In 1963, seven people shipwrecked on an uncharted Pacific island. That was bad. Then a robot parachuted on the island, and the survivors sent it to Hawaii with a message so they'd all get rescued. But one of the castaways stuffed his lucky rabbit's foot into the robot, demagnetizing its memory, erasing the message, and dooming them all.
That castaway's name was Gilligan, and he was downright competent compared with the morons we're going to tell you about today.
Someone Filled A Ship's Life Jackets With Metal
Some of you fans of super obscure history have heard of a ship known as the Titanic. Today, we're going to talk about a shipwreck that happened within a decade of the Titanic, the sinking of the PS General Slocum. More than a thousand people died when the Slocum sank, which isn't as quite many as on the Titanic, but then, the Slocum had fewer passengers total. And while many on the Titanic died because they were waiting in the freezing water for hours for rescue, the Slocum didn't have that exact issue.
The Slocum, you see, didn't sink in the open Atlantic. The Slocum was a steamboat, and it sank in New York's East River. When it caught fire on June 15, 1904, while taking a large church group to a picnic site on Long Island, it floated just a few hundred feet from shore. To put it another way, the distance from the ship to land that day was less than the distance from one end of the Titanic to the other. Less than half that distance, in fact.
But when a boy named Frank informed Captain William Van Schaick that a fire had broken out one deck below (among the oily rags, paint cans, and giant boxes labeled "flammable, lol"), the Captain didn't believe him. Little boys are notorious liars, you see. By the time other people went up to Van Schaick and said "How about that fire, eh, you doing something about that?" this ship had moved slightly ahead, and he thought steering to shore would strain the ship too much. Instead, he'd plow forward and beach the ship on an island a mile way.
Till then, the crew would try to put the fire out. This failed because they were really lousy firefighters; maybe they would have done a better job if they'd hooked the hose to some kind of water supply before pointing it at the blaze. But the real senseless disaster came when passengers put on life jackets and abandoned ship.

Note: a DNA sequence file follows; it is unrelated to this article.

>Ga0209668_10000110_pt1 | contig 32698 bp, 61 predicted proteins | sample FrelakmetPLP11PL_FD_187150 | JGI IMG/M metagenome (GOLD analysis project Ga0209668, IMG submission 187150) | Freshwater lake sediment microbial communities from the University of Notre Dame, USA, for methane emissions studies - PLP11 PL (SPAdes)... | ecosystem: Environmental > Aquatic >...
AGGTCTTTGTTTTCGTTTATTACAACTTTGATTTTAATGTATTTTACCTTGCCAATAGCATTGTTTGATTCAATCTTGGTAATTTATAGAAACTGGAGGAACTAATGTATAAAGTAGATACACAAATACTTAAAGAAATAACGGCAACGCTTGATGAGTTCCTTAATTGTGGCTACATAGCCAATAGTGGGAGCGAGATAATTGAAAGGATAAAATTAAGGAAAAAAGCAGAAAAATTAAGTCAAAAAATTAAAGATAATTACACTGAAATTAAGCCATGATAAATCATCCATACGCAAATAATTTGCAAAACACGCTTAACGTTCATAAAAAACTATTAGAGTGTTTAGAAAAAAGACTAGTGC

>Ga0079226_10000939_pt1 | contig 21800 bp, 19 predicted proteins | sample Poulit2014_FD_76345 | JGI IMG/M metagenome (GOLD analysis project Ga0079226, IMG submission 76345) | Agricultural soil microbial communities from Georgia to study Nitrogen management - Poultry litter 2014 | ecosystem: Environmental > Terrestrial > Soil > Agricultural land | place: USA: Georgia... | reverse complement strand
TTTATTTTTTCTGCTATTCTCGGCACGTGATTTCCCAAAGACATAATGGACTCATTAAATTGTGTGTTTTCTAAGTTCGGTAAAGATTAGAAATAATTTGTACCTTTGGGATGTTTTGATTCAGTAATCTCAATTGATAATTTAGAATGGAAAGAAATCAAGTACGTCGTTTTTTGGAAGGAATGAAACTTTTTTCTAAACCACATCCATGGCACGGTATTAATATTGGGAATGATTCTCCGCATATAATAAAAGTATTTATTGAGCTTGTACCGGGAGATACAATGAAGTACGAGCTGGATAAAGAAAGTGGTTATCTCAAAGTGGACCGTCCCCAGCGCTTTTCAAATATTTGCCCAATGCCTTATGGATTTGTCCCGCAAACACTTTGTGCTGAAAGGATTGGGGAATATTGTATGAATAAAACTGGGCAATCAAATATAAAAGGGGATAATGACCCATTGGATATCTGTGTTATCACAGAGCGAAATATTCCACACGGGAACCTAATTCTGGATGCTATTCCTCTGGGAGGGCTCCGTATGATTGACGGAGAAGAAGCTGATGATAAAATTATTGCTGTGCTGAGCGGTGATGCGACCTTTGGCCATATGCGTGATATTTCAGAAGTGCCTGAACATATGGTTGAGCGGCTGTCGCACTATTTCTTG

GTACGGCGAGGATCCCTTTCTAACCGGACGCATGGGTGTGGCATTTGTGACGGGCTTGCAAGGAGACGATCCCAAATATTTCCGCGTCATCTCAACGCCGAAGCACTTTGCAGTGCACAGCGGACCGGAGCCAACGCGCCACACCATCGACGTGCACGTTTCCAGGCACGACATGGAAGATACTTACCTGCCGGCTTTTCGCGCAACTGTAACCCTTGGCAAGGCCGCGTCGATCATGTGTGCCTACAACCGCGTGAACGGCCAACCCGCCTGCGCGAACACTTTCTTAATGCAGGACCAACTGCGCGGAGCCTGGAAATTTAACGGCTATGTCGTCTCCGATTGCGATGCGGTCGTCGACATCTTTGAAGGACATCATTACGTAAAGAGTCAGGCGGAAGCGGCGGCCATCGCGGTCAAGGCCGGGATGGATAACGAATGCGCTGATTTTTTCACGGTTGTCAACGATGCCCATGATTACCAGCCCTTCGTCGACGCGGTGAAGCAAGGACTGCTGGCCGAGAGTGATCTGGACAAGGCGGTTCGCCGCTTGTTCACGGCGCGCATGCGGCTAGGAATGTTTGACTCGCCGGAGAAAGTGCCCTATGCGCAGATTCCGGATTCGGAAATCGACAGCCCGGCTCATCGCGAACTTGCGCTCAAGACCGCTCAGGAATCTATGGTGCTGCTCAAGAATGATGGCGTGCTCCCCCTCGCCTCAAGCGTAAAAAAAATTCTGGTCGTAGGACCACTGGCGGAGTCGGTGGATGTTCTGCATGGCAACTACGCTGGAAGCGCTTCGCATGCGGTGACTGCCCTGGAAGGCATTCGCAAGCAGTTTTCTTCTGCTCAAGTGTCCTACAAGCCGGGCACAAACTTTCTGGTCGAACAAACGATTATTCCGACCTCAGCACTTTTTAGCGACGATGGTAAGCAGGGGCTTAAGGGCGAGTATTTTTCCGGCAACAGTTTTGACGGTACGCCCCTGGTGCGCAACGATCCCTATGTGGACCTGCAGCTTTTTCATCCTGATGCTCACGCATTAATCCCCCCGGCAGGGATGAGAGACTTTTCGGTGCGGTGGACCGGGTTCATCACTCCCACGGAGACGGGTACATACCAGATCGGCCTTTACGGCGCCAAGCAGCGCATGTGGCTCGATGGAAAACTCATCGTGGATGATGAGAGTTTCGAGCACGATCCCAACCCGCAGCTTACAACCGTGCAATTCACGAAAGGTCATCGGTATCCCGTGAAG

The Slocum had got its life jackets from the Kahnweiler life preserver company, who had bought the cork stuffing from a manufacturer in New Jersey. Cork, like most material, is sold by weight. The New Jersey company came up with a plan to save on high-quality cork: Someone stuck iron bars into the cork, so it took less cork to meet the weight requirement.
Heaviness, which is such a great quality when you're looking for something to tip the scales, is not at all a good quality when you're making buoyant safety equipment. Those slim but dense iron bars found their way into the life jackets, and passengers who wore these and jumped into the water didn't float. They sank. Sank like ... well, like they were weighed down with iron bars.
A Union Carbide Supervisor Really Wanted To Finish His Tea
Union Carbide's 1984 chemical spill in Bhopal, India, was the worst industrial accident in history. It killed thousands of people and injured hundreds of thousands. It was so bad that we're not even going to make any fart jokes about this "massive gas leak." Mainly because the gas in question was methyl isocyanate, which might sound like a derivative of methane, but fart gas is at no point used in the manufacture, we checked.
Many separate issues contributed to the disaster, including safety systems failing, malfunctioning equipment for grabbing bad gasses, storage tanks overflowing, and essential plant sections going down for maintenance without any redundancies. But if we have to point our finger at someone who needlessly made the whole thing worse, we'll single out Shakil Qureshi.
Shakil Qureshi was the supervisor devoted to methyl isocyanate. At 11:30pm, workers noticed a gas leak when their eyes started watering. They wore no eye protection, presumably so their eyes could function as effective methyl isocyanate detectors. An operator named V. N. Singh then discovered the dripping source of the leak (the methyl isocyanate was stored as liquid and only became gas after it escaped its tank) and informed Qureshi at 11:45. Qureshi said that he would address the issue ... would address it after he finished his tea.